Texts can resurface in employment law litigation, so employees should be trained to keep all of their communications, including texts, professional. All too often, employees think that their texting is personal, according to Christine Walters, MAS, J.D., SPHR, a consultant with FiveL Company in Westminster, Md., and author of From Hello to Goodbye: Proactive Tips for Maintaining Positive Employee Relations.
Walters noted that in a Feb. 1, 2012, decision, an employee kept all the romantic texts that a male co-worker sent to her (Stevens v. Saint Elizabeth Medical Center Inc., C.A. No. 2: 10-20-DCR (E.D. Ky. 2012)). In that case, a nurse and doctor had a consensual affair, which included them having sex at work. The doctor told the nurse he was in the process of divorcing his wife, but his failure to obtain a divorce led to the breakup of their relationship. After the breakup, the doctor allegedly continued to pursue the nurse, sending romantic text messages and attempting to touch her.
She saved the messages and they resurfaced in an affidavit that quoted his “distressing” text messages. One, dated Sept. 6, 2009, implored: “Hello dear Denise, silly lady, No there will never be another soulmate. I found one and her name is Denise.” Another followed on Sept. 8, saying, “Are you there, Denise?” And another on the same day said, “Can I call you this afternoon following your hair appointment.” On Sept. 12, he texted, “Denise, probably need to meet.” And on Oct. 2, he texted, “Denise, I am in love with you so big. I want to live the rest of my life with you. What is wrong. Please say we can meet for church tomorrow.”
The nurse was fired for disruptive work behavior and having sex on the premises. The doctor also was terminated for having sex at the office. Her harassment claim failed because the messages “clearly did not create an environment that a reasonable person would find objectively hostile.” But the case demonstrated that texts may be saved and reappear in litigation.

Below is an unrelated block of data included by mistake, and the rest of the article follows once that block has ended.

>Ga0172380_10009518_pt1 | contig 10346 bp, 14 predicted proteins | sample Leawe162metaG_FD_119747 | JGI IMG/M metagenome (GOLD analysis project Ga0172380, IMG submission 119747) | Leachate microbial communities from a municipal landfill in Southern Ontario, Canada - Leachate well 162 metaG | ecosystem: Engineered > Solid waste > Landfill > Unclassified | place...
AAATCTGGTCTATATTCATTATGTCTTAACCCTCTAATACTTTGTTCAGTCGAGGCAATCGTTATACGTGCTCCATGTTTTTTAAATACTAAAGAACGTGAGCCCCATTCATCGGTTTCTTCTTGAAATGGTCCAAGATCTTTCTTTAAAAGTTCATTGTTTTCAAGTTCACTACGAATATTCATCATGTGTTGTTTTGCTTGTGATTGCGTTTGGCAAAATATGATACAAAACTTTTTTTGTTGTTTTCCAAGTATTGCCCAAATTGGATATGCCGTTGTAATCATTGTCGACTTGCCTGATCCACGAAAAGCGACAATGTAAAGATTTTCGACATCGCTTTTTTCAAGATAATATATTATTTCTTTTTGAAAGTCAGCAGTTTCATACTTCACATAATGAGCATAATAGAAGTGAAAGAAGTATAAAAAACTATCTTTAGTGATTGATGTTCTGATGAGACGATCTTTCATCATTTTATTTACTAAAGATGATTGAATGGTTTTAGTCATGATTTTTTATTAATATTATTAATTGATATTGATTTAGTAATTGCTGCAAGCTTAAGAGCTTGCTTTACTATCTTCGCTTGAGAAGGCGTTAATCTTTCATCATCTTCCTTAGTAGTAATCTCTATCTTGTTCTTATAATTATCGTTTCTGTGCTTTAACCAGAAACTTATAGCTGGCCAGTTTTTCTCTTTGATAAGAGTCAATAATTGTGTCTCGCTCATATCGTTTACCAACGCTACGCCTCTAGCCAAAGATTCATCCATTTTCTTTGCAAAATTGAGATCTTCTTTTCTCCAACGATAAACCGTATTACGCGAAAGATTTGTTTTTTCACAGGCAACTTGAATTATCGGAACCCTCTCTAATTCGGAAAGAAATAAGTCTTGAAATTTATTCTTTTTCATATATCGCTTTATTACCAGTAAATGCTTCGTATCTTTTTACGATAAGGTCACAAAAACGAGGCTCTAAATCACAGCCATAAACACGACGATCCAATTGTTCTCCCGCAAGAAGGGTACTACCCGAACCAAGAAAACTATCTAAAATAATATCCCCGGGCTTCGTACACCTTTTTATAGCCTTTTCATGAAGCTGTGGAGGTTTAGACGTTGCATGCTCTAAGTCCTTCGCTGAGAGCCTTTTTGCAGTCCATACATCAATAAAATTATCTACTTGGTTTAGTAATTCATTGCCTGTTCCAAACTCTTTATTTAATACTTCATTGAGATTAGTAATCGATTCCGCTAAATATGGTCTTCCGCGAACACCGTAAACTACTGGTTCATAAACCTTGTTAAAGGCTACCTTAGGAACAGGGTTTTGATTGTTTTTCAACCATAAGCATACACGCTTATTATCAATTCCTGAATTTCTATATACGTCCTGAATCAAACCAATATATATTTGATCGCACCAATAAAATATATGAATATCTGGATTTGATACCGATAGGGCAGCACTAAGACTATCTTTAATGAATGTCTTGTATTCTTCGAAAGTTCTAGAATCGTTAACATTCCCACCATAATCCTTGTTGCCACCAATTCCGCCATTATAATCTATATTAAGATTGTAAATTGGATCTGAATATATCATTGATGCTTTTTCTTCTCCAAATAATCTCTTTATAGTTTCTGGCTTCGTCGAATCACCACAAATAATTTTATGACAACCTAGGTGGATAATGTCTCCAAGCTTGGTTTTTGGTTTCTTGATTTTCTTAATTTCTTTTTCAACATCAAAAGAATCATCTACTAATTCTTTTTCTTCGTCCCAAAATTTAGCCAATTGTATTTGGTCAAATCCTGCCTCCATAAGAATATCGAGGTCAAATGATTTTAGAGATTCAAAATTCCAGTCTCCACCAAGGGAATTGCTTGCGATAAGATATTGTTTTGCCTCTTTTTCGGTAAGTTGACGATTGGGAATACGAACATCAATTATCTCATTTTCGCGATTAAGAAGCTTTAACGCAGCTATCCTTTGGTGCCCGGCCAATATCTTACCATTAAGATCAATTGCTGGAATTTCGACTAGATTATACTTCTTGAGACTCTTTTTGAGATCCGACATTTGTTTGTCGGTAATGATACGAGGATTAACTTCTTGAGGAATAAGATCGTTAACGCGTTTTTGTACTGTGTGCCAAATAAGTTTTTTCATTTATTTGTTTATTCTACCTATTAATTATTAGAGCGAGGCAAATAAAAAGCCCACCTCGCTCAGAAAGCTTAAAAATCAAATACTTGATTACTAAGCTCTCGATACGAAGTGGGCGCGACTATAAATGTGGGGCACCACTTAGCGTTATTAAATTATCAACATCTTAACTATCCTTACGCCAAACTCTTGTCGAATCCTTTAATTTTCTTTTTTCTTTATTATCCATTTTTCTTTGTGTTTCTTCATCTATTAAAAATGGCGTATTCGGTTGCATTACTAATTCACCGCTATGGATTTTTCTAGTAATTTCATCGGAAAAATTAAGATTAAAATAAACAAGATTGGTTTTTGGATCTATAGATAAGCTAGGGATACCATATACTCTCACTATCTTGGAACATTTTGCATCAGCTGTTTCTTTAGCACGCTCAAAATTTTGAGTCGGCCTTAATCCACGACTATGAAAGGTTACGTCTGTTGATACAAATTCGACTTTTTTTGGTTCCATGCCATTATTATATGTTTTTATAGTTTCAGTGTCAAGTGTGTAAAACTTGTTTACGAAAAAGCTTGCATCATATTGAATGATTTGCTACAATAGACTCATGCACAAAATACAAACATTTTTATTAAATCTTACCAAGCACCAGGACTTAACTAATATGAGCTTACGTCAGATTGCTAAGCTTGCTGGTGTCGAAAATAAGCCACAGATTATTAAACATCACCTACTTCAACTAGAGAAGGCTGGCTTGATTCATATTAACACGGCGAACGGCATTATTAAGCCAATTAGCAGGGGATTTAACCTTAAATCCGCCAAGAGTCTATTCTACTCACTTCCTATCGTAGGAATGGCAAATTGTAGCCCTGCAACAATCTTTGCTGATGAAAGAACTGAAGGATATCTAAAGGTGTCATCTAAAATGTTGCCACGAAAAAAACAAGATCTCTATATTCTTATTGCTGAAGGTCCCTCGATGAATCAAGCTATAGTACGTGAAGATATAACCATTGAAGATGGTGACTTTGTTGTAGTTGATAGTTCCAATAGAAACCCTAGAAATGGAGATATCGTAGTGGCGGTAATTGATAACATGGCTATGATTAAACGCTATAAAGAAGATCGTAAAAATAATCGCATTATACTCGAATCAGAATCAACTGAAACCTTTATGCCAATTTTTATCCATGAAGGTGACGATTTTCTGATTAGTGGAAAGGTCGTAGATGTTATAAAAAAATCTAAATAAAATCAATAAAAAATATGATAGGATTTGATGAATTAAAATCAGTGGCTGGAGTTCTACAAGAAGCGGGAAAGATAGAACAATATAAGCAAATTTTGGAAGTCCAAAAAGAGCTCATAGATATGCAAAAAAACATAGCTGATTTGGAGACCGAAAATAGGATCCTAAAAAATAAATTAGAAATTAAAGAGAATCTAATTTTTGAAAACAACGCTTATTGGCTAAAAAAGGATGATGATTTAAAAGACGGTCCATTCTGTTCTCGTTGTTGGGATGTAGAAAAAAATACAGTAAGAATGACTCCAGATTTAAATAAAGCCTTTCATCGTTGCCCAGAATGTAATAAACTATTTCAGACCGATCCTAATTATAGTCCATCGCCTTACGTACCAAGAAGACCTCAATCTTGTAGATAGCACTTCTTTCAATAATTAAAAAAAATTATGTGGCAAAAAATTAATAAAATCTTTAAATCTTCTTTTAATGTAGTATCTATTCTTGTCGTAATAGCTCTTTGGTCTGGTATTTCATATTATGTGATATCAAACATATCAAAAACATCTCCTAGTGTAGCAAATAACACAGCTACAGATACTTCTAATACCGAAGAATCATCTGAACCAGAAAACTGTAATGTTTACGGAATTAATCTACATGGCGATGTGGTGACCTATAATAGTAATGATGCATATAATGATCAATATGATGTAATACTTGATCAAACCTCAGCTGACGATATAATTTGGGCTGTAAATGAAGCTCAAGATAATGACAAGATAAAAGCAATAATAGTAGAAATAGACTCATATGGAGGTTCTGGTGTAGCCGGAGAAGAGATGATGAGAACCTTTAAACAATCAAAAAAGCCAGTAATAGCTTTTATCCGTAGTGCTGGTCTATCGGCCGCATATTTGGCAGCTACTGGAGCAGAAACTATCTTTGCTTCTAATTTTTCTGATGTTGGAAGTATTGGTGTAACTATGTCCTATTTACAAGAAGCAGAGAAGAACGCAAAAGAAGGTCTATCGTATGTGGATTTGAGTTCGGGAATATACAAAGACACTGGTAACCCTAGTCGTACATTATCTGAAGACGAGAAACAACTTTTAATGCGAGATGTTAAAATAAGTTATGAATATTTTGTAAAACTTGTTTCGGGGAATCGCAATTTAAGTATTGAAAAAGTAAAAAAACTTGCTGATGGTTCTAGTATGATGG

“Texting seems to have evolved in a world of its own with lexicons, acronyms (LOL, TTYL) and a whole new language that has not carried over to other forms of e-communication,” Walters said. “The use of this slang seems to foster an overall sense of relaxed communications that may lend itself to more personal and less professional comments, questions and statements.”
“Training is needed on texting,” Ron Chapman, an attorney with Ogletree Deakins in Dallas, told SHRM Online. Texting might be harder to recover, and employees might assume that a company does not have access to them, but texts can be retrieved, he cautioned. Chapman recommended that text training be paired with anti-harassment training, where employees should be told “don’t do anything you would not do in front of your mother.”
Walters remarked that she has “seen issues arise in which an employee and manager may be friends or have a romantic relationship outside of work. They think their messages from their own phones and off work time are their own.” She noted that if a harassment charge is filed, the manager’s texts may be used as evidence of harassment. “On the flip side, the employee’s messages to the manager can also be used defensively by the employer to show that sexual, racial or other off-color comments/jokes were welcomed,” she added.
Wage and Hour Implications
Texting might be relevant in situations other than harassment, Walters noted.
Suppose an employee is out on unpaid leave but texts a manager as early as 4:30 a.m. and as late as 9 p.m. The texts could raise a question as to whether those communications are time worked for which wages are due, she noted.
A manager might text an employee in the evening to be ready for a 9 a.m. meeting the next day. If the manager has an expectation that the worker should be monitoring his or her phone and come prepared for the meeting, the time the employee spends in reading and responding to that text might become time worked and compensable under federal and state wage and hour laws.
Walters said that “for several years now I have seen it become a more common practice for employer’s e-mail policies to remind employees that delete does not mean delete—messages may still be retrieved.” She added that, “Likewise, I have seen those policies and educational programs broadened to include e-communications, not just e-mail.”
Allen Smith, J.D., is manager, workplace law content, for SHRM.